Times Says: We Must Pay More for Fossil Fuels

The New York Times published an editorial today about "an unpleasant and inescapable truth: any serious effort to fight [global] warming will require everyone to pay more for energy."

The piece then goes on to dismiss carbon taxes as politically unfeasible, and discusses the merits of cap-and-trade systems, emphasizing that in order to work, they will have to cause financial pain:

Because a trading system would not impose new taxes, some in Congress might try to portray it as a free ride. But it would work the same way higher taxes would work — by raising the cost of fossil fuels. The higher prices would encourage efficiency and spur investment in a range of clean-energy technologies, without which major reductions would be almost impossible to achieve.

As the year rolls on, Congress will entertain several cap-and-trade bills: some more aggressive and costly, others offering various escape mechanisms should prices get too high. But one fundamental point must be kept in mind. We are now using the atmosphere as a free dumping ground for carbon emissions. Unless we — industry and consumers — are made to pay a significant price for doing so, we will never get anywhere.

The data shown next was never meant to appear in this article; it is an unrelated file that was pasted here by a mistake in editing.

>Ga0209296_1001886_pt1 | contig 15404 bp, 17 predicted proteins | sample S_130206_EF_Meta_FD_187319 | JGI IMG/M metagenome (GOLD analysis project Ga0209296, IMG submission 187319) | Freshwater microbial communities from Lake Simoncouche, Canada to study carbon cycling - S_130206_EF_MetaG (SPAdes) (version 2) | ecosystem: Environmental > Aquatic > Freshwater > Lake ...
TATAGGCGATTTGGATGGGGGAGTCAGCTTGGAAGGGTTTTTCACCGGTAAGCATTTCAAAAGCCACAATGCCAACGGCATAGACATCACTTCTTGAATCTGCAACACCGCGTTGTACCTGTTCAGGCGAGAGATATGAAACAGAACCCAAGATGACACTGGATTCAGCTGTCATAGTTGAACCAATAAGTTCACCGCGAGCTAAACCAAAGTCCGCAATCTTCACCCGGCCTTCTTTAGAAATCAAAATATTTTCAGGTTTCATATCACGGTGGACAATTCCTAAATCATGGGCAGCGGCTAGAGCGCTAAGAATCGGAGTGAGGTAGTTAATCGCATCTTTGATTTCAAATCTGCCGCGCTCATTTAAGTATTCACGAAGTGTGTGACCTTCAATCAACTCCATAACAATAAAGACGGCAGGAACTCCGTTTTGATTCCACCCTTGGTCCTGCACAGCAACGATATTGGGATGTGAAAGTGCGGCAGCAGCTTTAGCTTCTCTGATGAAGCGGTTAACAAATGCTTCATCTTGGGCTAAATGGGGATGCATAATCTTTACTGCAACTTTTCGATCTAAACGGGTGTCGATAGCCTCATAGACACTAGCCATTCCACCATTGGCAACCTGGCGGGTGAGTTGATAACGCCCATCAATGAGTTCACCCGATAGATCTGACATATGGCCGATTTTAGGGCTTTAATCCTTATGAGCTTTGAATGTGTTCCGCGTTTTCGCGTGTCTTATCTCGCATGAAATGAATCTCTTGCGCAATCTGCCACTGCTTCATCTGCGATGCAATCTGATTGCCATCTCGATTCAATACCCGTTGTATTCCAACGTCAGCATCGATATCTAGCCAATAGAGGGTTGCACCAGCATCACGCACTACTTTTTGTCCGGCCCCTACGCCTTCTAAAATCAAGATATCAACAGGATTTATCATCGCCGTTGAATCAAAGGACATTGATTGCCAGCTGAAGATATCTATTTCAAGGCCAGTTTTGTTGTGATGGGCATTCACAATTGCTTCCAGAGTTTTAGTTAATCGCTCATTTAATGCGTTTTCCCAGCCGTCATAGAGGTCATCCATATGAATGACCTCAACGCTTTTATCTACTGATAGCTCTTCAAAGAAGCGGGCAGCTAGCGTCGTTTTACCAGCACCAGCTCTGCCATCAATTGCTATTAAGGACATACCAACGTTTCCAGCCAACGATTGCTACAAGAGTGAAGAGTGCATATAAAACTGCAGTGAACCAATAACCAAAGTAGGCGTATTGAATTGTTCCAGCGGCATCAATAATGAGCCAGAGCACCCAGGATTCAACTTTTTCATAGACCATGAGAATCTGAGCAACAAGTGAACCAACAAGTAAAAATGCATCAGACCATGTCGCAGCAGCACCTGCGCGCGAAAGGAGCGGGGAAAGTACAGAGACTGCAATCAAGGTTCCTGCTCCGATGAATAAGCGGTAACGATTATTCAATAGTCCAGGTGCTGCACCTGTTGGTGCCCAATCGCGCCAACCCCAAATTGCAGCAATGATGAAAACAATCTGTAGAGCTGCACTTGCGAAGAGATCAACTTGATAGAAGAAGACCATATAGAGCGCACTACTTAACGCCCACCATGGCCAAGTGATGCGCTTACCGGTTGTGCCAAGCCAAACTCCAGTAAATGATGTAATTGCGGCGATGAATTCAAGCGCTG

ALSO ON STREETSBLOG

Joe Lieberman: Did Someone Say “High Gas Prices”?

|
How obsessed is Washington with gas prices? Acting on a Streetsblog post from last week, a reader wrote Connecticut Senator Joe Lieberman urging him to support legislation that would bolster funding for Amtrak. In response, Lieberman’s office sent a long, long form letter outlining the many ways the senator is — you guessed it — […]

Climate Idealism Can’t Hold a Candle to Collective Action

|
Cross-posted from the Carbon Tax Center. Why do Copenhageners ride bicycles? The key reason, says Yale economist and bestselling author Robert J. Shiller, is that Danes are idealists who resolved, after the oil crisis of the 1970s, “to make a personal commitment to ride bicycles rather than drive, out of moral principle, even if that […]

Shoup to O’Toole: The Market for Parking Is Anything But Free

|
We’re reprinting this reply [PDF] from UCLA professor Donald Shoup, author of the High Cost of Free Parking, to Randal O’Toole, the libertarian Cato Institute senior fellow who refuses to acknowledge the role of massive government intervention in the market for parking, and the effect this has had on America’s car dependence. It’s an excellent […]